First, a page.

Breaking Down What Makes the 2012-13 Miami Heat Offense More Potent Than 2011-12

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Breaking Down What Makes the 2012-13 Miami Heat Offense More Potent Than 2011-12
Chris Trotman/Getty Images

The Miami Heat kicked off their season with a ring ceremony, a cold shoulder and a dominant win over their biggest threat in the Eastern Conference. Not a bad start as reigning NBA Champions.

Not only did they blow the Boston Celtics out of the water, but they did it by scoring 120 points—without LeBron James for the majority of the fourth quarter.

In other words, their offense was pretty much on point all game long, from top to bottom.

There were a few rough spots, sure. When I say rough spots I mean that they had spots where things didn't go perfectly, rather than legitimately difficult patches.

Dwyane Wade was 10-of-22, but that was still 45 percent, which isn't terrible, Mario Chalmers was 3-of-7, but he made up for all four of those missed shots and then some with a great job running the offense (that's not a typo either, folks). Udonis Haslem went scoreless in 11 minutes of play.

Aside from that there's not a single nit you can pick out of Miami's offense.

Of course you had LeBron James, Dwyane Wade and Chris Bosh knocking down the shots they've been expected to make, but for Wade there was something a little more complex to the game he played.

Wade played like the Dwyane Wade of 2011, not 2012. It's not that he was more assertive in trying to take over the game, it's just that he seemed a lot more capable of taking the ball into the lane and finishing through isolation.

He could do that last season, but it seemed much more methodical and drawn out than before, like his body wouldn't let him explode as easily.

Aside from the Heat's Big Three, Miami's offensive outburst was really quite complex, but insanely simple at the same time.

What is it, exactly, that made their offense run so smoothly in this game?

Well, Ray Allen's offensive explosion didn't hurt much.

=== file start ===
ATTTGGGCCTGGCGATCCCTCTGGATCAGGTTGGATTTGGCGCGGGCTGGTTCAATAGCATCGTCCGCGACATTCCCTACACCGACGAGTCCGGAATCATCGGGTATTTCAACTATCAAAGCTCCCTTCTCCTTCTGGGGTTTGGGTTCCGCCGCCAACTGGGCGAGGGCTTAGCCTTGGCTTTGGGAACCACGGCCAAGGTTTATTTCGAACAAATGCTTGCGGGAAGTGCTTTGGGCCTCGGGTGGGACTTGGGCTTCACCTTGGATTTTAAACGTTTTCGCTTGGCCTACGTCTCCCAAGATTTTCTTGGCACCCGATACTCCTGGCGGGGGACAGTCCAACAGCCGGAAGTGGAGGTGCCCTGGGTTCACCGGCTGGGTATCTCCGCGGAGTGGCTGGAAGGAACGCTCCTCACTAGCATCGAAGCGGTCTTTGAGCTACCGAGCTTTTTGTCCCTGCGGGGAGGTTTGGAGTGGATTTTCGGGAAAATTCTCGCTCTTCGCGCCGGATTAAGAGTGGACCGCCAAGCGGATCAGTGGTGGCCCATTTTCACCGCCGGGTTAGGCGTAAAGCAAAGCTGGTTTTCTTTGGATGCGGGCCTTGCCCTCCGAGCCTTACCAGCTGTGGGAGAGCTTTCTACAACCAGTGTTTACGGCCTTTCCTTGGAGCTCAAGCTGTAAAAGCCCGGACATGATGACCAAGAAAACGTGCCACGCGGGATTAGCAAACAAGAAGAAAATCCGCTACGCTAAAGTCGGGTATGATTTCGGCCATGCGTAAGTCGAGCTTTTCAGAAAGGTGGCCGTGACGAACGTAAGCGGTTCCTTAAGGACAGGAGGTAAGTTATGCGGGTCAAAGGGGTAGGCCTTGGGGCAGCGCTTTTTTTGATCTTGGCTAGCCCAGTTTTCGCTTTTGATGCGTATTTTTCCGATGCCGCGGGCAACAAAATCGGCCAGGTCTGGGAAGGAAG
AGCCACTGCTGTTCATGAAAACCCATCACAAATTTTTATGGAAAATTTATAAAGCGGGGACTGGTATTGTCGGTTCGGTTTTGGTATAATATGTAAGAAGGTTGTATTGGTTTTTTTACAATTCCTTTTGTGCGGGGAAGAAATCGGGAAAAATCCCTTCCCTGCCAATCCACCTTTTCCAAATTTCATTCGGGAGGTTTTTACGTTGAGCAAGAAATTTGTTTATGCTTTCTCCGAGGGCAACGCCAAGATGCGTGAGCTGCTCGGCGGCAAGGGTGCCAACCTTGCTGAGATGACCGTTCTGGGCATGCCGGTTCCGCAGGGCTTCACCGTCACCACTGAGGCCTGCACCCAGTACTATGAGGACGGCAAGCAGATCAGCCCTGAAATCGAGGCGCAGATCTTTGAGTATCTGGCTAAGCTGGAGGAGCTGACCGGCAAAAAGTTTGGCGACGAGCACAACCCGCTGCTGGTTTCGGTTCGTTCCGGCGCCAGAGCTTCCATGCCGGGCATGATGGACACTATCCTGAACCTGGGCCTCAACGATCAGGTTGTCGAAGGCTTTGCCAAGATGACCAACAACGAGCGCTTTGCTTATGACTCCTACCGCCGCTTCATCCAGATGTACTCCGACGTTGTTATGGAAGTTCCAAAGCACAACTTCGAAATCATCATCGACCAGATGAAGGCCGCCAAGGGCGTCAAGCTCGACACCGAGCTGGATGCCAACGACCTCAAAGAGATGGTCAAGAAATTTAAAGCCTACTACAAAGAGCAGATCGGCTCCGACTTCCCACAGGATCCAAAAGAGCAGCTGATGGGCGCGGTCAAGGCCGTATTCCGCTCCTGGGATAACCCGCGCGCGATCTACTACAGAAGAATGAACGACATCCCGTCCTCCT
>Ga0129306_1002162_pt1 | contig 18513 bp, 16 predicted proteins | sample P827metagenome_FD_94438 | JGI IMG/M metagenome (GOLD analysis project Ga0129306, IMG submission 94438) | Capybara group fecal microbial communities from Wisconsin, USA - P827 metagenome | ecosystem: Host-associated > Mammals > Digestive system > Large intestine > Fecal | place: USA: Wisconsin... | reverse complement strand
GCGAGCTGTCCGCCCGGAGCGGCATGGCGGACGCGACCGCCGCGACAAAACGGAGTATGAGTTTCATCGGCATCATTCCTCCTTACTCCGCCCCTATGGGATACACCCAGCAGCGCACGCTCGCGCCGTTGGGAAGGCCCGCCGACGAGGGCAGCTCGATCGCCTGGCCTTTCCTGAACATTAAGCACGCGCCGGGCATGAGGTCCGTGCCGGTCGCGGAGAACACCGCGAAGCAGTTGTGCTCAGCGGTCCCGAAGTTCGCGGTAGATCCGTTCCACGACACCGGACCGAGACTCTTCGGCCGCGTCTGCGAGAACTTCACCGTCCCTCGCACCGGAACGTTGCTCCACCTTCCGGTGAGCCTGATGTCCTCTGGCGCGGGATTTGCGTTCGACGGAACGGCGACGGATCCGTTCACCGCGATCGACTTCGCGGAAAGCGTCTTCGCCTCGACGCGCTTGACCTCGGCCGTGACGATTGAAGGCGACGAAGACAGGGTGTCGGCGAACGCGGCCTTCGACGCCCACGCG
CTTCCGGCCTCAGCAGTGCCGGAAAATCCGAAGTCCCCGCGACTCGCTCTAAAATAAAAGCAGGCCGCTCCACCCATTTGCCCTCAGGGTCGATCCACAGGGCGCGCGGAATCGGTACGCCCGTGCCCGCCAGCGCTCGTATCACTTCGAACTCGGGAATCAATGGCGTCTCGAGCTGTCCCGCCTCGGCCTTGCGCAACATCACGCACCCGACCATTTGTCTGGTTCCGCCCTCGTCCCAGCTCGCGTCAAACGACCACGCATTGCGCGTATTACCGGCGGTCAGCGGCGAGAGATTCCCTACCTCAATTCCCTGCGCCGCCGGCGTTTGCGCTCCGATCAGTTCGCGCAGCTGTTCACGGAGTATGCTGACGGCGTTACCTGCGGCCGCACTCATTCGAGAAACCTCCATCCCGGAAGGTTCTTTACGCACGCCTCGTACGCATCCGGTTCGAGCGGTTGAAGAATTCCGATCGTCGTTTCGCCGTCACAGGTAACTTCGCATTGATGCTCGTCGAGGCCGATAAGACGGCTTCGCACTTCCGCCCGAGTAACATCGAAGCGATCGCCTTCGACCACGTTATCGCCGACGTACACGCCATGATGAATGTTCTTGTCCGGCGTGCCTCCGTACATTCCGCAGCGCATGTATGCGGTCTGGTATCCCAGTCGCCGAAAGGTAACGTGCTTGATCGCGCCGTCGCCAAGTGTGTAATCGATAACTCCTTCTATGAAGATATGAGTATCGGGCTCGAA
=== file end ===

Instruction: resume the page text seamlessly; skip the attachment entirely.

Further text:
Ray Allen was constantly at the receiving end of great ball movement around the outside, getting the ball in the corner and either catching an under-rotated defense and putting up an open three or getting a lunging defender, at which point he calmly pump-faked, took a step in and knocked down an open two.

If he wasn't on the receiving end of magnificent ball movement, he was always in a position to benefit from a screen, which he's been known to do for the past few seasons.

On top of the debut of Allen, there was the unexpected offensive production of Rashard Lewis, who legitimately had a good game against the Celtics.

Not only did Lewis knock down a three, he also got into the lane and whipped out a few post moves, something I don't think we've seen since he played for the Supersonics.

I'd call Rashard's night an aberration, but it seemed like he was legitimately playing ball well, like the Monstars gave him his powers back. He was moving smoothly, shooting in and out of the flow of the offense and playing without hesitation.

Should we expect a combined 29 points from Allen and Lewis every night? Definitely not. But this team has a bench, and they've got a guy who seems like he's going to be able to score consistently rather than just when he's feeling it, like Mike Miller.

Beyond that, enough can't be said about how good Mario Chalmers was in Miami's first game. He was basically given the point at various times throughout the game, and I can't point to one definitive mistake that he made.

Should this trend continue with shots falling and the offense flowing like the Mississippi River, there's going to have to be some sort of conference among NBA coaches for them to figure out how to stop these guys.

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